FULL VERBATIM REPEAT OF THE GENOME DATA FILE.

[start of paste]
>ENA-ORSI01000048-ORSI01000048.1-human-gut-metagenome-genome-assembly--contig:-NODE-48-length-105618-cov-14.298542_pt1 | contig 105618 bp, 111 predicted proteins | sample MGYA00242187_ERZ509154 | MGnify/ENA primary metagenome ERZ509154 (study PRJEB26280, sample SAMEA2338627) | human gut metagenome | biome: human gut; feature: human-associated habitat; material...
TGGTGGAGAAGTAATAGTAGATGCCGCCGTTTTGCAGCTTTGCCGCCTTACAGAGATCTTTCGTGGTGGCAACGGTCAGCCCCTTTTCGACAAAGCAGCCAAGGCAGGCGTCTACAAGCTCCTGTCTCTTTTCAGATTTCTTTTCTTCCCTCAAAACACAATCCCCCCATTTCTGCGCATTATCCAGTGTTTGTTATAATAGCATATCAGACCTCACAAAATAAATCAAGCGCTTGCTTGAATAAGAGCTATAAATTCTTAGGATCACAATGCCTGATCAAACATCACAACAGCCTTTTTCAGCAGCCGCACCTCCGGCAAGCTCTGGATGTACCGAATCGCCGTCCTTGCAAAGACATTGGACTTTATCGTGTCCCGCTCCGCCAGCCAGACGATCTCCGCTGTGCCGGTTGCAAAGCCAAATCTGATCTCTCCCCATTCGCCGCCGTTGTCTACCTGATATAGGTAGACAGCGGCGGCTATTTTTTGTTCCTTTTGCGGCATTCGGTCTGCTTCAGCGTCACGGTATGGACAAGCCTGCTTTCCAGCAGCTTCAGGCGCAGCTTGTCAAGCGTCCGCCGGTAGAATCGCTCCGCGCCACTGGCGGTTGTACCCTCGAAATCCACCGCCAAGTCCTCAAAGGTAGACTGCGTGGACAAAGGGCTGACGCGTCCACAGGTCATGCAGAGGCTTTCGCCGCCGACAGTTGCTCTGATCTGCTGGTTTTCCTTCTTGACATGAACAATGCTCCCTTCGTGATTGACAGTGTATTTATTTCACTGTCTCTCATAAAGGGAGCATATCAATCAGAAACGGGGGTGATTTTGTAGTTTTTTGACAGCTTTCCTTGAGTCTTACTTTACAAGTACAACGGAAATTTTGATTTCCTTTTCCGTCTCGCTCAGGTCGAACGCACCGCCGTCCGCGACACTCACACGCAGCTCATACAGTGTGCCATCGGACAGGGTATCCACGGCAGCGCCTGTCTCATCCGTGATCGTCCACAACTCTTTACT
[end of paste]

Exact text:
>ENA-ORSI01000048-ORSI01000048.1-human-gut-metagenome-genome-assembly--contig:-NODE-48-length-105618-cov-14.298542_pt1 | contig 105618 bp, 111 predicted proteins | sample MGYA00242187_ERZ509154 | MGnify/ENA primary metagenome ERZ509154 (study PRJEB26280, sample SAMEA2338627) | human gut metagenome | biome: human gut; feature: human-associated habitat; material...
TGGTGGAGAAGTAATAGTAGATGCCGCCGTTTTGCAGCTTTGCCGCCTTACAGAGATCTTTCGTGGTGGCAACGGTCAGCCCCTTTTCGACAAAGCAGCCAAGGCAGGCGTCTACAAGCTCCTGTCTCTTTTCAGATTTCTTTTCTTCCCTCAAAACACAATCCCCCCATTTCTGCGCATTATCCAGTGTTTGTTATAATAGCATATCAGACCTCACAAAATAAATCAAGCGCTTGCTTGAATAAGAGCTATAAATTCTTAGGATCACAATGCCTGATCAAACATCACAACAGCCTTTTTCAGCAGCCGCACCTCCGGCAAGCTCTGGATGTACCGAATCGCCGTCCTTGCAAAGACATTGGACTTTATCGTGTCCCGCTCCGCCAGCCAGACGATCTCCGCTGTGCCGGTTGCAAAGCCAAATCTGATCTCTCCCCATTCGCCGCCGTTGTCTACCTGATATAGGTAGACAGCGGCGGCTATTTTTTGTTCCTTTTGCGGCATTCGGTCTGCTTCAGCGTCACGGTATGGACAAGCCTGCTTTCCAGCAGCTTCAGGCGCAGCTTGTCAAGCGTCCGCCGGTAGAATCGCTCCGCGCCACTGGCGGTTGTACCCTCGAAATCCACCGCCAAGTCCTCAAAGGTAGACTGCGTGGACAAAGGGCTGACGCGTCCACAGGTCATGCAGAGGCTTTCGCCGCCGACAGTTGCTCTGATCTGCTGGTTTTCCTTCTTGACATGAACAATGCTCCCTTCGTGATTGACAGTGTATTTATTTCACTGTCTCTCATAAAGGGAGCATATCAATCAGAAACGGGGGTGATTTTGTAGTTTTTTGACAGCTTTCCTTGAGTCTTACTTTACAAGTACAACGGAAATTTTGATTTCCTTTTCCGTCTCGCTCAGGTCGAACGCACCGCCGTCCGCGACACTCACACGCAGCTCATACAGTGTGCCATCGGACAGGGTATCCACGGCAGCGCCTGTCTCATCCGTGATCGTCCACAACTCTTTACT